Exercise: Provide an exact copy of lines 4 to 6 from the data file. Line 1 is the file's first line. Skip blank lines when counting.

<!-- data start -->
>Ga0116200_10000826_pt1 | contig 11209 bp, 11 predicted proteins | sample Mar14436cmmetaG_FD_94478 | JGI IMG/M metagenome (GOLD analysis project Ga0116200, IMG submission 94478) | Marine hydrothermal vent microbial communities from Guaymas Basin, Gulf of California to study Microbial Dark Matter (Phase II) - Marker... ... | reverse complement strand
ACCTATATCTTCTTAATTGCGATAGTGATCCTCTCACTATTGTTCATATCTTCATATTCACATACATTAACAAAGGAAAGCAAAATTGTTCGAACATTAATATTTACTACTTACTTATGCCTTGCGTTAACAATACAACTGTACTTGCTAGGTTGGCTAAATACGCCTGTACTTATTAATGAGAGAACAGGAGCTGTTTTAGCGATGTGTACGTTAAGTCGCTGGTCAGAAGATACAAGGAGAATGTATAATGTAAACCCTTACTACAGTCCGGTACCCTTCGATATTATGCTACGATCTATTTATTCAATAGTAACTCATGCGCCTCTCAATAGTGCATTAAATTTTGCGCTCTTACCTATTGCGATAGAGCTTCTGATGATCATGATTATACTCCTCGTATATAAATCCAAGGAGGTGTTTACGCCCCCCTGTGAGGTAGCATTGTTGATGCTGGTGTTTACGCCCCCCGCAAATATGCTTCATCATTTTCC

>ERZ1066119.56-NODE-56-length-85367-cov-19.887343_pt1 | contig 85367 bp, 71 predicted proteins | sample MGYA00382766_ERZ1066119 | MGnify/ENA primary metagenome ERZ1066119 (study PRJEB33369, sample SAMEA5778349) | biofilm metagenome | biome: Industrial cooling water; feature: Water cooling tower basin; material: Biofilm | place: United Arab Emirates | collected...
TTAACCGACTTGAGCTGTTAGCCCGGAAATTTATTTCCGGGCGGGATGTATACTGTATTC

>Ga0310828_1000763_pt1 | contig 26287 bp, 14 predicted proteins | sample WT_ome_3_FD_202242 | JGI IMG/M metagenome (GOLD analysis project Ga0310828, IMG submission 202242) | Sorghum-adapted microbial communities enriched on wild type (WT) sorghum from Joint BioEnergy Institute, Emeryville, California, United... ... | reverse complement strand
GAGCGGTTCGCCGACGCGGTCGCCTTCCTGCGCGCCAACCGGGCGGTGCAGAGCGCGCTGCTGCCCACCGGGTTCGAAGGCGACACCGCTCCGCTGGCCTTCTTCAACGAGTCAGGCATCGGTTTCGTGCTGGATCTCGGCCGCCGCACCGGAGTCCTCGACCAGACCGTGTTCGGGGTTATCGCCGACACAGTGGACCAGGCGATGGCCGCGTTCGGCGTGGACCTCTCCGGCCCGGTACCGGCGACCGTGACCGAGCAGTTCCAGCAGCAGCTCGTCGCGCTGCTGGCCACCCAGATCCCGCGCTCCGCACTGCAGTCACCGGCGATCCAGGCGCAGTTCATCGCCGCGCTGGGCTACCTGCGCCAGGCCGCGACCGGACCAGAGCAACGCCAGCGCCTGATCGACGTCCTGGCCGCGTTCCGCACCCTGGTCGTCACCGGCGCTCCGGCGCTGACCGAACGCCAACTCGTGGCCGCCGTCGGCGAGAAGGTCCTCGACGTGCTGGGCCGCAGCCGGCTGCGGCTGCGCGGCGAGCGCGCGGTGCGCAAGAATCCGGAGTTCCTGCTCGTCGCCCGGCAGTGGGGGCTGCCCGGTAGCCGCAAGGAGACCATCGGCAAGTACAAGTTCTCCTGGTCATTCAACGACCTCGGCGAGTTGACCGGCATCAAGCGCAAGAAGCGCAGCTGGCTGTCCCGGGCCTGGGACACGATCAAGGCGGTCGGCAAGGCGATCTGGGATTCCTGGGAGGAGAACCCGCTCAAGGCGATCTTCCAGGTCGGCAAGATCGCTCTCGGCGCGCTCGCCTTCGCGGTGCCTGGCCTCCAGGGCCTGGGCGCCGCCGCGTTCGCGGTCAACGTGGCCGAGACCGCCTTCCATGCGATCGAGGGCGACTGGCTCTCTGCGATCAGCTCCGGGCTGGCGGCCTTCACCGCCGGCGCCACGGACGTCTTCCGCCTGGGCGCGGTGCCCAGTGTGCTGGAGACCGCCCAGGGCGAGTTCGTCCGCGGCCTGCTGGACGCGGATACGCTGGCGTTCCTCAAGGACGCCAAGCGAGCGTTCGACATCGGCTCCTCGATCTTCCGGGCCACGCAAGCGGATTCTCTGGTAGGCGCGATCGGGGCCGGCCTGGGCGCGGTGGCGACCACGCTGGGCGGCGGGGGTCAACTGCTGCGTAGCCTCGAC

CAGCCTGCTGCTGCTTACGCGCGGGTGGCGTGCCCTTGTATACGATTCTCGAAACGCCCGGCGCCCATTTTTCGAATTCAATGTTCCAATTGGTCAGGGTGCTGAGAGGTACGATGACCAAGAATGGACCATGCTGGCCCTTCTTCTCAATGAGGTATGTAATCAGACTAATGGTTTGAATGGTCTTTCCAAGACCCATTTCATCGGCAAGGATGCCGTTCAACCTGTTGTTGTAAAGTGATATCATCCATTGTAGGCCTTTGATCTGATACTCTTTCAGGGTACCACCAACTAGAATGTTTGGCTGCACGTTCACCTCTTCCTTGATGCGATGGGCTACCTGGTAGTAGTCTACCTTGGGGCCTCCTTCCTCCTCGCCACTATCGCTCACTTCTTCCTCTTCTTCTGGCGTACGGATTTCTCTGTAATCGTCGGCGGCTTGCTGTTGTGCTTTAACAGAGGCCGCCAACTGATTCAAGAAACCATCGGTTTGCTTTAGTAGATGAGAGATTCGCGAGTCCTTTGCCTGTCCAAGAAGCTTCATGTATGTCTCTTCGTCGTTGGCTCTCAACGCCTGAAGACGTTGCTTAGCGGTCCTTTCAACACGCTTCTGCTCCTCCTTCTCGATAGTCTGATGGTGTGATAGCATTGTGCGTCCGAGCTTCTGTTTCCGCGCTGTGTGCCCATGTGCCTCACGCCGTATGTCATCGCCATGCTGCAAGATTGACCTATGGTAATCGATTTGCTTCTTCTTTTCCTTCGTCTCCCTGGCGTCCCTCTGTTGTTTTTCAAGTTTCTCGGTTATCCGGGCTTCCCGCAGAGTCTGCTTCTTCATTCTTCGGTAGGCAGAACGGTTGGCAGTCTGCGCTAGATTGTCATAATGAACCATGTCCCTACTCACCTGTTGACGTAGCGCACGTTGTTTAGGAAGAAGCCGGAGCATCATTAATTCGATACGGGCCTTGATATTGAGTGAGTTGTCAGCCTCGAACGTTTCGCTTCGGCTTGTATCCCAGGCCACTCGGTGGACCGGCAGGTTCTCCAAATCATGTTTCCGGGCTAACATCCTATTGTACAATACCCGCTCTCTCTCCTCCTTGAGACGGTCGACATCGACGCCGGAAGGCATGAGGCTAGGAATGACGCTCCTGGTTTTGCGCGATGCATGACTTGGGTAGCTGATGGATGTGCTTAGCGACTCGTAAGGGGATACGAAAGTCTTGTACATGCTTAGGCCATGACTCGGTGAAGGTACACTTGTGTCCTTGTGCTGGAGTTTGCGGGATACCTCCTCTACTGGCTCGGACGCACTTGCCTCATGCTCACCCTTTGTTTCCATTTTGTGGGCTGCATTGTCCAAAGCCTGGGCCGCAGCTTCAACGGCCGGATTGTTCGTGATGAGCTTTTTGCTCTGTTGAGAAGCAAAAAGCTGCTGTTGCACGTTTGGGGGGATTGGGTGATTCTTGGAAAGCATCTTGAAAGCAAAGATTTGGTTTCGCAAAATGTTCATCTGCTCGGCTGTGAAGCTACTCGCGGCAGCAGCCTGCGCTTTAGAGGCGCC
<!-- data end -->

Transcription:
TTAACCGACTTGAGCTGTTAGCCCGGAAATTTATTTCCGGGCGGGATGTATACTGTATTC

>Ga0310828_1000763_pt1 | contig 26287 bp, 14 predicted proteins | sample WT_ome_3_FD_202242 | JGI IMG/M metagenome (GOLD analysis project Ga0310828, IMG submission 202242) | Sorghum-adapted microbial communities enriched on wild type (WT) sorghum from Joint BioEnergy Institute, Emeryville, California, United... ... | reverse complement strand
GAGCGGTTCGCCGACGCGGTCGCCTTCCTGCGCGCCAACCGGGCGGTGCAGAGCGCGCTGCTGCCCACCGGGTTCGAAGGCGACACCGCTCCGCTGGCCTTCTTCAACGAGTCAGGCATCGGTTTCGTGCTGGATCTCGGCCGCCGCACCGGAGTCCTCGACCAGACCGTGTTCGGGGTTATCGCCGACACAGTGGACCAGGCGATGGCCGCGTTCGGCGTGGACCTCTCCGGCCCGGTACCGGCGACCGTGACCGAGCAGTTCCAGCAGCAGCTCGTCGCGCTGCTGGCCACCCAGATCCCGCGCTCCGCACTGCAGTCACCGGCGATCCAGGCGCAGTTCATCGCCGCGCTGGGCTACCTGCGCCAGGCCGCGACCGGACCAGAGCAACGCCAGCGCCTGATCGACGTCCTGGCCGCGTTCCGCACCCTGGTCGTCACCGGCGCTCCGGCGCTGACCGAACGCCAACTCGTGGCCGCCGTCGGCGAGAAGGTCCTCGACGTGCTGGGCCGCAGCCGGCTGCGGCTGCGCGGCGAGCGCGCGGTGCGCAAGAATCCGGAGTTCCTGCTCGTCGCCCGGCAGTGGGGGCTGCCCGGTAGCCGCAAGGAGACCATCGGCAAGTACAAGTTCTCCTGGTCATTCAACGACCTCGGCGAGTTGACCGGCATCAAGCGCAAGAAGCGCAGCTGGCTGTCCCGGGCCTGGGACACGATCAAGGCGGTCGGCAAGGCGATCTGGGATTCCTGGGAGGAGAACCCGCTCAAGGCGATCTTCCAGGTCGGCAAGATCGCTCTCGGCGCGCTCGCCTTCGCGGTGCCTGGCCTCCAGGGCCTGGGCGCCGCCGCGTTCGCGGTCAACGTGGCCGAGACCGCCTTCCATGCGATCGAGGGCGACTGGCTCTCTGCGATCAGCTCCGGGCTGGCGGCCTTCACCGCCGGCGCCACGGACGTCTTCCGCCTGGGCGCGGTGCCCAGTGTGCTGGAGACCGCCCAGGGCGAGTTCGTCCGCGGCCTGCTGGACGCGGATACGCTGGCGTTCCTCAAGGACGCCAAGCGAGCGTTCGACATCGGCTCCTCGATCTTCCGGGCCACGCAAGCGGATTCTCTGGTAGGCGCGATCGGGGCCGGCCTGGGCGCGGTGGCGACCACGCTGGGCGGCGGGGGTCAACTGCTGCGTAGCCTCGAC